Tuesday, November 27, 2007

Updated '07 Movies Watch List

- Spiderman 3 (**)
- Pirates of the Caribbean: At World's End (*)
- Knocked Up (***)
- Transformers (***)
- Stardust (*****)
- Superbad
- 3:10 to Yuma (**)
- Beowulf
- Enchanted
- Life Free or Die Hard
- The Bourne Ultimatum (****)
- 300 (****) Seen it, enjoyed the spectacle, but haven't reviewed it
- I Am Legend (***)

I'm always curious about the movie box office broken down in various ways. This is a nice site for it: Box Office Mojo. For comprehensive, nationwide reviews: Rotten Tomatoes.

Monday, November 26, 2007

Stardust [5]

*****/***** (5/5)

Directed by Matthew Vaughn, screenwriters Vaughn and Jane Goldman bring acclaimed British author Neil Gaiman's novel to the big screen in a very enjoyable STARDUST (2007). Often characterized by a fun-hearted parody, STARDUST pokes fun at many cliches inherent in the science fiction and fantasy (SFF) genre. For instance, our hero Tristan Thorn's innocent clumsiness and the 90+ year-old guard sparring with skill and finesse. Like most stories in the fantasy genre, our hero hails from humble roots (a shop boy) and isn't the older, richer and powerful hero of the romance genre. Also like most fantasy stories, there's a coming-of-age here as Tristan learns of swordfighting and his true heart under an older man's guidance (Captain Shakespeare played by Robert De Niro). There's plenty of magic, air pirates maintaining a gruff exterior to hide a cultured, sensitive inside, a throne contested by scheming brothers, evil witches coveting youth and beauty, and a quest for the star, our heroine. The movie handles all of it with humor, satire, and warmth. Although I haven't read Gaiman's novel, I'm sure it was more entertaining than Gaiman's NEVERWHERE. I read Neil Gaiman's NEVERWHERE a long time ago and despite Gaiman's marquee humor, the impotence of NEVERWHERE's protagonist frustrated me while I found the reading experience fairly dry overall. Comedy, fantasy, action, adventure, and romance all render STARDUST as a decidedly enjoyable albeit lightly predictable fare.

STARDUST stars Claire Danes as our falling star Yvaine, Charlie Cox as our politically-incorrect Prince Charming Tristan Thorn, Michelle Pfeiffer as the old witch Lamia coveting youth and beauty, Robert De Niro as the gruff, sensitive pirate Captain Shakespeare, and Mark Strong as one of the princes in line for the throne of the magical realm of Stormhold. I'm sure there's botox and plenty of makeup involved, but can I just say that Michelle Pfeiffer looks even more striking in her late 40s than she did when she was younger! It's ironic that her character here craves youth and beauty. The performances were all solid, but I'd single out Michelle Pfeiffer's portrayal of the evil witch especially, it's deliciously sadistic. I thought the scheming brothers in ghost form applauding, cheering and bantering amongst themselves was hilarious!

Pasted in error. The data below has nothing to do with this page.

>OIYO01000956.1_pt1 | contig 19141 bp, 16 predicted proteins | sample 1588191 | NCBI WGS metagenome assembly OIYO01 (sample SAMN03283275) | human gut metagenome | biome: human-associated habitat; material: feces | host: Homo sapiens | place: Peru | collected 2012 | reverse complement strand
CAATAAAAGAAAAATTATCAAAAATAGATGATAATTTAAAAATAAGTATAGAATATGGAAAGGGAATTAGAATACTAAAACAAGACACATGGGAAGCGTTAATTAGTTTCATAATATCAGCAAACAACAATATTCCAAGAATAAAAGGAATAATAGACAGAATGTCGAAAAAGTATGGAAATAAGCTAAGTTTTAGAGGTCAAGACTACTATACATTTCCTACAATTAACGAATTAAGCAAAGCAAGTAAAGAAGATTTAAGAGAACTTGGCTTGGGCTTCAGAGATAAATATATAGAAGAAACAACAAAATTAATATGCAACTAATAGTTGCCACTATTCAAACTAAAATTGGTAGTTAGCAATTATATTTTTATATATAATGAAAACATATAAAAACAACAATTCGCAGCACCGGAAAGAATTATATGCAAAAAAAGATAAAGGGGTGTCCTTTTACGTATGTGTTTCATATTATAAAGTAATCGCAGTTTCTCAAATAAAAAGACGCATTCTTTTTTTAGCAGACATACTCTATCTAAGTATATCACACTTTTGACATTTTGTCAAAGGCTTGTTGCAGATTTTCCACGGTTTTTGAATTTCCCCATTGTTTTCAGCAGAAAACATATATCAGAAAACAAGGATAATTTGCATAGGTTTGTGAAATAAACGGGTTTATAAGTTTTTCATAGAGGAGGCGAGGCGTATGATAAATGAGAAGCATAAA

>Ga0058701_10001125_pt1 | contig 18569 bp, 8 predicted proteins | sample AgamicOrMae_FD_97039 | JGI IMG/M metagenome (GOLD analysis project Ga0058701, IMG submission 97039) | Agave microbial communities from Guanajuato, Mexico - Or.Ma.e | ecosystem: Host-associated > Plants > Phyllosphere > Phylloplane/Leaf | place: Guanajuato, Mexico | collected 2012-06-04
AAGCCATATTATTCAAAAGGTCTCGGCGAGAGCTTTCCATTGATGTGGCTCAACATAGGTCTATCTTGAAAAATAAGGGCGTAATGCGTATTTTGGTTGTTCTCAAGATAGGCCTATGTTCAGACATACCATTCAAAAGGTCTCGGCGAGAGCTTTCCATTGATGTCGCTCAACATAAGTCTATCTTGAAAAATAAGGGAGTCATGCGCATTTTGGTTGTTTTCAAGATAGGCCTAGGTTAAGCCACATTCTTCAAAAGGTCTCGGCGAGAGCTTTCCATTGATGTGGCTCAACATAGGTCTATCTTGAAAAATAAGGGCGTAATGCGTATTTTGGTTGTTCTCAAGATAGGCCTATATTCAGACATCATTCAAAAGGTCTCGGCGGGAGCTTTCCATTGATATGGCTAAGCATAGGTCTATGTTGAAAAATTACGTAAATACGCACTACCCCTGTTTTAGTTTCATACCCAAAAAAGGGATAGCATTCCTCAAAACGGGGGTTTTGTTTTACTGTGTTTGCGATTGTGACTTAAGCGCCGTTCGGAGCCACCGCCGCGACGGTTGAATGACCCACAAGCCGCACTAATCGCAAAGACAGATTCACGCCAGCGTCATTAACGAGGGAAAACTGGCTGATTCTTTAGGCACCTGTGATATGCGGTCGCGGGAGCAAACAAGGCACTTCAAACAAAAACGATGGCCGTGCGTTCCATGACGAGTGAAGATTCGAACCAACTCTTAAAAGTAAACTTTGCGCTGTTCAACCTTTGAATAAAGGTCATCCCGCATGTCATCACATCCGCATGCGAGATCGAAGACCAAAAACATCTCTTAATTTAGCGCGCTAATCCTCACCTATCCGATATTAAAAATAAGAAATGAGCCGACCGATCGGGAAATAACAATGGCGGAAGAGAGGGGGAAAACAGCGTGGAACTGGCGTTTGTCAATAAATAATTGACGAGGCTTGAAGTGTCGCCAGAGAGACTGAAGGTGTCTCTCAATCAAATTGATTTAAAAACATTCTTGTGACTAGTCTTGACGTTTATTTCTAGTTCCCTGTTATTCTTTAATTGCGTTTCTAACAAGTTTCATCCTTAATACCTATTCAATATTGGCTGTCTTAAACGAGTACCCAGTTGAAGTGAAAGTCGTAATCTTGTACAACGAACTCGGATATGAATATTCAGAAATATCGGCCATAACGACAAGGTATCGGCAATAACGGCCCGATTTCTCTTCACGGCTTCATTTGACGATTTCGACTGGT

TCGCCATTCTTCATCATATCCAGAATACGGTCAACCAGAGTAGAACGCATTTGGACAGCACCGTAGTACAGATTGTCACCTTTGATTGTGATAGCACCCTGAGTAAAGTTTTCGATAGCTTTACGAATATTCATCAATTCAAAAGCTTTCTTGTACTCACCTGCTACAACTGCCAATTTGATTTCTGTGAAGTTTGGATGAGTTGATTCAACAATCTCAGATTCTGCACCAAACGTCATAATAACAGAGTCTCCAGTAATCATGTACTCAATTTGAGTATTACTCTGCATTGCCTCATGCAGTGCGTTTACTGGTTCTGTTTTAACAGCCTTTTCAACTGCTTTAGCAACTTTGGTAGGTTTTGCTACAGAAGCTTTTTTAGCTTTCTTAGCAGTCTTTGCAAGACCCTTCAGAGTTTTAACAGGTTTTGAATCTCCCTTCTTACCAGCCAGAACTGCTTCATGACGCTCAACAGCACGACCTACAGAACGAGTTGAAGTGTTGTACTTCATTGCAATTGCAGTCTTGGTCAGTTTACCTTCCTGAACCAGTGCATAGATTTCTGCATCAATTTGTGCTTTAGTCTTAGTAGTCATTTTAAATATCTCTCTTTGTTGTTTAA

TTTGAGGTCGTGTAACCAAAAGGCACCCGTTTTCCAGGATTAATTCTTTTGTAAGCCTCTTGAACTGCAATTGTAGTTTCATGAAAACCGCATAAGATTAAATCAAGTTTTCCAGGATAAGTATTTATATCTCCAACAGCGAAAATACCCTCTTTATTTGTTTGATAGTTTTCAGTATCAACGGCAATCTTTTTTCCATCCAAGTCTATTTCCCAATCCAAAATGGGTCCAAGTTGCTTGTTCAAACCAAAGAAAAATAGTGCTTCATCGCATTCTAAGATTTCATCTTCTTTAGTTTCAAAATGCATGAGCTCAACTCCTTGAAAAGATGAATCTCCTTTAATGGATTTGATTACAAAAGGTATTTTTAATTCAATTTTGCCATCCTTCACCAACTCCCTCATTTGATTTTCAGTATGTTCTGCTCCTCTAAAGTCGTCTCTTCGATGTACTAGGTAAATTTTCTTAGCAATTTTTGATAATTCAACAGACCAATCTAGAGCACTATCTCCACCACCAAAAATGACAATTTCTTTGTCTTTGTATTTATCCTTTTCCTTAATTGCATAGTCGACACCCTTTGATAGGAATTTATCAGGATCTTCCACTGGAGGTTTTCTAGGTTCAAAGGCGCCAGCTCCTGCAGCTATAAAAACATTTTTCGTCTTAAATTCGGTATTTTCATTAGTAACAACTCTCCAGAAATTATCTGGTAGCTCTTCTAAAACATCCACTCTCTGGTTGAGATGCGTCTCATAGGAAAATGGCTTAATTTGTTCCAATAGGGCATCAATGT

The Premise.

Set in England, eighteen year-old shop boy Tristan Thorn pines for the most beautiful girl: Victoria played by Sienna Miller. Victoria manipulates Tristan's lovesick attentions for goods at the shop. No smooth operator by any stretch of the imagination, Victoria laughs when Tristan soulfully articulates the lengths he would go to win Victoria's hand in marriage. When a shooting star falls in the magical realm of Stormhold across the Wall forbidden to all, Tristan promises to return the fallen star for Victoria in exchange for her hand in marriage. Tristan's pledge to return with the star from across the Wall (where no one ventures) moves Victoria enough to give him a week until her birthday, else she'll marry the taller more adept Humphrey.

In the magical realm of Stormhold, its aged king played by Peter O'Toole lies in his deathbed. He sends off his magical jewel to the heavens to bring down the shooting star Tristan and Victoria spy earlier, a jewel which responds only to royal blood. Before the king dies, he bequeaths the kingship to the person of royal blood who retrieves the jewel. The surviving princes watch as the jewel flies off into the sky and brings down the star. Meanwhile, the evil witch Lamia also sees the shooting star. Lamia and her two sisters covet stars because of their powerful magic to revitalize. They've already killed and exhausted the magic from the last fallen star.

So the stage is set, you have: Tristan, the conniving princes and Lamia, all after the star for their own reasons. Tristan arrives at the scene first and finds a girl, Yvaine, instead (in fact the star). Tristan possesses a magical babylon candle for rapidly transporting people. In exchange for this candle to return back to the heavens, Yvaine agrees to accompany Tristan back across the Wall to England and help him win Victoria's hand in marriage. Along the way, the scheming princes, air-faring pirates, Lamia and true love pose obstacles for Tristan and Yvaine. Tristan completes his quest of course, but with different results. The ending stretched quite a bit, but it was still fun and unique in its own way.

Humorous, satiric, adventurous, and fun, I was charmed by STARDUST.

Thursday, November 22, 2007

Risk Everything, by Sophia Johnson [1]

*/***** (1/5)

Sophia Johnson's 11th-century Scottish medieval romance RISK EVERYTHING offers nothing in terms of substantive characters, engaging story or captivating settings. The prose here exceeds a Julia Quinn, Samantha James, Kathryn Caskie or Lisa Kleypas but not by much. The book reads as a woman's secret fantasy to have a beautiful, muscle-leaden, huge- "tarsed" (manhood) Scottish warrior dominate and possess. RISK EVERYTHING cuts to the chase and often borders on the erotic maltreatment of its virgin heroine Meghan of Blackthorn to magnify a sensual possession. Both lead characters are utterly forgettable and the love scenes often eclipse the participants and their purported connection. The hero Rolf MacDaidh must assert his masculinity with Meghan at every turn. Meghan meanwhile harbors the I-am-like-man-hear-me-roar syndrome, also for the entire book. She is an expert marksman, lethal with a dirk and sword, master horseman and mesmerizing on the bagpipes. Of course she spits curses at Rolf 24/7 but that's fine given Rolf's maltreatment. Meghan initiates nothing from a lovemaking standpoint even though the entire middle section of the novel contains copious love scenes. Apparently, having our virtuous Meghan initiate anything sensually would make her look like a slut. From her first oblique reference, we recognize the book's villain. Rolf of course spurns the villain's lewd advances -- apparently only female villains initiate anything sensually. We also know that false pretenses compel Rolf to the vengeance he exacts from Meghan of Blackthorn. The flimsy evidence which points to Blackthorn's Connor as the culprit behind Rolf's grievances seemed a ridiculous ruse to have the hero abduct and "possess" the heroine.